[ Back to EurekAlert! ] Public release date: 11-Oct-2010
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Contact: Cathleen Genova
cgenova@cell.com
617-397-2802
Cell Press

Dogs' anxiety reflects a 'pessimistic' mood

Many dogs become distressed when left home alone, and they show it by barking, destroying things, or toileting indoors. Now, a new study reported in the October 12th issue of Current Biology, a Cell Press publication, suggests that this kind of separation anxiety occurs most often in dogs that also show "pessimistic"-like behavior.

"We know that people's emotional states affect their judgments; happy people are more likely to judge an ambiguous situation positively," said Mike Mendl of the University of Bristol. "Now it seems that this may also apply to dogs; dogs that behaved anxiously when left alone also tended to judge ambiguous events negatively. Their anxious behavior may reflect an underlying negative emotional state."

The new findings also raise the possibility that some dogs may be more prone to responding anxiously when left alone than others, and that this is related to their general mood. That's important because "separation-related behavior is common in dogs, so predicting which dogs may develop this, and treating them appropriately, is very important for ensuring good dog welfare," Mendl said.

The researchers conducted the study with 24 dogs, both male and female, that had recently entered into one of two animal re-homing centers (shelters) in the United Kingdom. Each dog was first tested for separation anxiety-related behaviors. A researcher interacted with each dog in an isolated room for 20 minutes. The following day, they took the dog back to the room and then left it alone for a period of five minutes while its behavior was captured on video. In those five minutes, the researchers observed barking, jumping on furniture, scratching at the door, and repetitive behaviors to varying extents depending on the dog.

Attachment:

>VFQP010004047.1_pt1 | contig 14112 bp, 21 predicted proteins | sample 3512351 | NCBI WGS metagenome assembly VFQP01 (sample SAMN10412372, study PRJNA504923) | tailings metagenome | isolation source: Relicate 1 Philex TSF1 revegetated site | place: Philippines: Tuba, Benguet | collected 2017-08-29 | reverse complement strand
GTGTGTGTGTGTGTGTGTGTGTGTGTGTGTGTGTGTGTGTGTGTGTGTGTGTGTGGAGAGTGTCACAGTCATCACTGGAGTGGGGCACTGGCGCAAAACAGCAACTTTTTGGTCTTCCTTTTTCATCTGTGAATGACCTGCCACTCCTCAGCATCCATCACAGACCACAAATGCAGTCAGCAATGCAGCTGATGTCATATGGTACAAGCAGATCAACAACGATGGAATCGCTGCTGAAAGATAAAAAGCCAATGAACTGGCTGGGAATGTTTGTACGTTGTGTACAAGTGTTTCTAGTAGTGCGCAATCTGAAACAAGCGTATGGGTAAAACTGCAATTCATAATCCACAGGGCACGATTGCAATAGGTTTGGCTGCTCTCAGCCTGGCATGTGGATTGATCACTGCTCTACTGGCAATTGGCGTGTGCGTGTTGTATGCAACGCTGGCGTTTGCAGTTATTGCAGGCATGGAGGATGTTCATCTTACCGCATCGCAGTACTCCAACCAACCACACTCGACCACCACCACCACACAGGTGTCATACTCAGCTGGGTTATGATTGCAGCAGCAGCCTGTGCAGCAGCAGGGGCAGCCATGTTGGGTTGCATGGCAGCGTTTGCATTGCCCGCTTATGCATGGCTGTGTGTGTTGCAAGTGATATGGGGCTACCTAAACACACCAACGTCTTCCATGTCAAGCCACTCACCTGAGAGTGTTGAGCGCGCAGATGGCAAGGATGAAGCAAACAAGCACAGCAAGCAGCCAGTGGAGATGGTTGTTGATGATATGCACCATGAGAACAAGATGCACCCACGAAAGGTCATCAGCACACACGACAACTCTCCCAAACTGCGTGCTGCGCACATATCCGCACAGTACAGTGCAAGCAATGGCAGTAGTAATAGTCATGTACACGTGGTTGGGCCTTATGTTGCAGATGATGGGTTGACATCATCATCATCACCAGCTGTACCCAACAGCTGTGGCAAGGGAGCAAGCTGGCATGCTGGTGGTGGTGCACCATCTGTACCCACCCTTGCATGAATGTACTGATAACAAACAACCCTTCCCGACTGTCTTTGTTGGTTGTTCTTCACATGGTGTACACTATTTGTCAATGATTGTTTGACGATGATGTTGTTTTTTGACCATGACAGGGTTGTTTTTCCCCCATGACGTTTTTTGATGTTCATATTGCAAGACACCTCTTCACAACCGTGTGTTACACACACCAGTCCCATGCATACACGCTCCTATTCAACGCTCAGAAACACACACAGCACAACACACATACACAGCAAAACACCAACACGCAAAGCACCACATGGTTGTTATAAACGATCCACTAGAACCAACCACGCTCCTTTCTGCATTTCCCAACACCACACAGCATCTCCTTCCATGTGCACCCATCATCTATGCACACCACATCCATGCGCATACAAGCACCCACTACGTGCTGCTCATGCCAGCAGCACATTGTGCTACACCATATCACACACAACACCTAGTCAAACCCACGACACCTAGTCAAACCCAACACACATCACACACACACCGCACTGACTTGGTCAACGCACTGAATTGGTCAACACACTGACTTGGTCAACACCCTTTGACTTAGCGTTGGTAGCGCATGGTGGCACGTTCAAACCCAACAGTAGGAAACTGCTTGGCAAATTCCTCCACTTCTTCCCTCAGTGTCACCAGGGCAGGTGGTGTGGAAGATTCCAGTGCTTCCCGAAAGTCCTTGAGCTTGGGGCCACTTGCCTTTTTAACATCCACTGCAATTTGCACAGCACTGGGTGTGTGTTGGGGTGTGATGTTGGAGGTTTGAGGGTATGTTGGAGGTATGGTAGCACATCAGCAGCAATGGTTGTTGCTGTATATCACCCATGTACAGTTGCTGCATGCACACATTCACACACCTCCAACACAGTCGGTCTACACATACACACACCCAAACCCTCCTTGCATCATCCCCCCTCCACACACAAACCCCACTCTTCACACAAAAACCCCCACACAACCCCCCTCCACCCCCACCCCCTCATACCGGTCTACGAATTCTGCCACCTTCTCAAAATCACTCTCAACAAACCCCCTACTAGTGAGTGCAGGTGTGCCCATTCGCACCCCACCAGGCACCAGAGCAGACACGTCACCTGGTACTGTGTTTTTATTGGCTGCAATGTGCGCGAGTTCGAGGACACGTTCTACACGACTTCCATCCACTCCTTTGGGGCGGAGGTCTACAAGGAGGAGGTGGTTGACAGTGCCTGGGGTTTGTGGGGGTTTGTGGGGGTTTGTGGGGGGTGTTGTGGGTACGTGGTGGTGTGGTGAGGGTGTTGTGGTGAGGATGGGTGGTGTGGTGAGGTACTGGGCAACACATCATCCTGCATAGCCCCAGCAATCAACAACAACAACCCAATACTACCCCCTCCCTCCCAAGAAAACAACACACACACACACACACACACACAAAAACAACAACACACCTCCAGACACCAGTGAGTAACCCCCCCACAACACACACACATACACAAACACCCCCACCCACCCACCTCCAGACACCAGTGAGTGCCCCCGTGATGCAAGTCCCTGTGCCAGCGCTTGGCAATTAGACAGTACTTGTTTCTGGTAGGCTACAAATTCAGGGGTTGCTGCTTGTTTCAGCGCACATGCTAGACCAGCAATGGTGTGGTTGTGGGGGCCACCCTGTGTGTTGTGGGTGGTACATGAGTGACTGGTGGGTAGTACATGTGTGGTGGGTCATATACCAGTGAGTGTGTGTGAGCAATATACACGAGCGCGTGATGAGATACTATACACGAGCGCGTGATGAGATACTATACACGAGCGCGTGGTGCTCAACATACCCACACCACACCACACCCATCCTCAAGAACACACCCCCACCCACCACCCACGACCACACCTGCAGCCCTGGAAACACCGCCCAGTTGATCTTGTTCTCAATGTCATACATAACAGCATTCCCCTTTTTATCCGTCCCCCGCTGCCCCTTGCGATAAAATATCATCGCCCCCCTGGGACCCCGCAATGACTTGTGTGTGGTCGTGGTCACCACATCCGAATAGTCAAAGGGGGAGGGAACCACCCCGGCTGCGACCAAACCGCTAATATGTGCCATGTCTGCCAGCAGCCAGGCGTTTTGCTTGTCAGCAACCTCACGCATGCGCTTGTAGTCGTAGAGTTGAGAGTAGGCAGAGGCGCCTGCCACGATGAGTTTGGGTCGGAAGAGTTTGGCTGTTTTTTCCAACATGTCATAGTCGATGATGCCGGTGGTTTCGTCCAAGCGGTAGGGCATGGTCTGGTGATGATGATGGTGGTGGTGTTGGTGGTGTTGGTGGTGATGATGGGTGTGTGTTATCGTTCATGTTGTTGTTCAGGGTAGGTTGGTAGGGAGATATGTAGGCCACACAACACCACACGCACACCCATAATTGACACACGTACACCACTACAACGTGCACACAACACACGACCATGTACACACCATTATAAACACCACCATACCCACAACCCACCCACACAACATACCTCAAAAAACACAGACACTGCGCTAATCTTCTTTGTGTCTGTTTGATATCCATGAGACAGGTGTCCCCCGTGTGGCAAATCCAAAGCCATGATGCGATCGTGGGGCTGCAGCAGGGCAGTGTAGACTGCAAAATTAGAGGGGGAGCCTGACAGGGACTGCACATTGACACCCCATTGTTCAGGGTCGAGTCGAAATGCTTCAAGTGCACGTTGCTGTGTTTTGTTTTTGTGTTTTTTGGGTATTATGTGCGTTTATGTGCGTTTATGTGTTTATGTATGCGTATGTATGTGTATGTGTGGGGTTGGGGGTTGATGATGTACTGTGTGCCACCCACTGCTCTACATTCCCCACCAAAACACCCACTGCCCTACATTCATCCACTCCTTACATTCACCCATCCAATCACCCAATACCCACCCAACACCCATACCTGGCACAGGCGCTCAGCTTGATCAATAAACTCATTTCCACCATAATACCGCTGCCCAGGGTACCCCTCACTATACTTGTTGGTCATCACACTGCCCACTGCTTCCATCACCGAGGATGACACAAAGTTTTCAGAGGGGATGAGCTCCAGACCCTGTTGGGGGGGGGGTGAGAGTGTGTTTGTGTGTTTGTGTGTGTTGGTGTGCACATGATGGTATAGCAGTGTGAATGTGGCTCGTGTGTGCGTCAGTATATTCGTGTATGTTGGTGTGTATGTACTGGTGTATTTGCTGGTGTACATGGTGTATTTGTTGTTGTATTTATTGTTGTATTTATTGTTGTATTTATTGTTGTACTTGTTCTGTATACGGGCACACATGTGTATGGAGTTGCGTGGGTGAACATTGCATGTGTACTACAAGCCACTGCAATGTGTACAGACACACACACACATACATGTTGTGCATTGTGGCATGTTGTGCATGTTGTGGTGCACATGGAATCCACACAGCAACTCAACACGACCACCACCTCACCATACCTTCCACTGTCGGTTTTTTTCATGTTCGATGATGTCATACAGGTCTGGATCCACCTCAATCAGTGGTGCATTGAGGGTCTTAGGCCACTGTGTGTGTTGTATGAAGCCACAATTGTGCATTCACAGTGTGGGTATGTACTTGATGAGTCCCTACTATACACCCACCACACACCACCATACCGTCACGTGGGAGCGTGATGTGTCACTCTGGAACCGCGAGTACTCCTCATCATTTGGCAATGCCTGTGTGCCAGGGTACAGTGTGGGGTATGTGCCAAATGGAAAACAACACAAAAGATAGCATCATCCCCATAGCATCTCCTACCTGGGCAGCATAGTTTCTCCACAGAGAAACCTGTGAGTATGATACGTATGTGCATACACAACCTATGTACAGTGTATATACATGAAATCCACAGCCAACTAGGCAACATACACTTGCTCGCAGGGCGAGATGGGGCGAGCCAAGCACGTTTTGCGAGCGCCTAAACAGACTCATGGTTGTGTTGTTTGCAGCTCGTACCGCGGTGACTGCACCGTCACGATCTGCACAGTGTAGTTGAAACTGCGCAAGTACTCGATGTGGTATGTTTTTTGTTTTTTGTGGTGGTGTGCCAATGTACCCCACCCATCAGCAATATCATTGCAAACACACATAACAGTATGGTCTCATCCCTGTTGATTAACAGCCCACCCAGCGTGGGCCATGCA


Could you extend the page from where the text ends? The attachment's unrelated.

In order to study decision making in those same dogs, the researchers trained them to expect that when a bowl was placed at one location in a room (the "positive" position), it would contain food, but when placed at another location (the "negative" position), it would be empty. They then placed the bowl in ambiguous locations in between the positive and negative positions. Dogs that ran quickly to those ambiguous locations, as if expecting the positive food reward, were classed as making relatively "optimistic" decisions. Dogs that didn't approach the bowl as if they were expecting a food reward were judged to be "pessimistic."

An analysis of the two sets of behavioral data found that dogs that made more "pessimistic" judgments about whether they would find a food bowl empty or full also expressed more separation-related behaviors.

The results suggest that behavior regarded as "problematic" for owners also has emotional significance for the animals concerned, even when the behavior itself isn't being expressed, the researchers conclude. Mendl says the results also suggest that "optimistic" versus "pessimistic" decision making may be a valuable new indicator of animal emotion.

Dog owners should take note. "Some owners think that dogs showing anxious behaviors in response to separation are fine and do not seek treatment for their pets," Mendl says, noting that he and his colleagues have validated treatments for dealing with these types of behaviors in past work. "This study suggests that at least some dogs showing separation-related behaviors may have underlying negative emotional states, and owners are encouraged to seek treatment to enhance the welfare of their dogs."

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The authors include Michael Mendl, Centre for Behavioural Biology, Department of Clinical Veterinary Science, University of Bristol, Langford, UK; Julie Brooks, Centre for Behavioural Biology, Department of Clinical Veterinary Science, University of Bristol, Langford, UK; Christine Basse, Centre for Behavioural Biology, Department of Clinical Veterinary Science, University of Bristol, Langford, UK; Oliver Burman, Centre for Behavioural Biology, Department of Clinical Veterinary Science, University of Bristol, Langford, UK, University of Lincoln, Lincoln, UK; Elizabeth Paul, Centre for Behavioural Biology, Department of Clinical Veterinary Science, University of Bristol, Langford, UK; Emily Blackwell, Centre for Behavioural Biology, Department of Clinical Veterinary Science, University of Bristol, Langford, UK; and Rachel Casey, at Centre for Behavioural Biology, Department of Clinical Veterinary Science, University of Bristol, Langford, UK.



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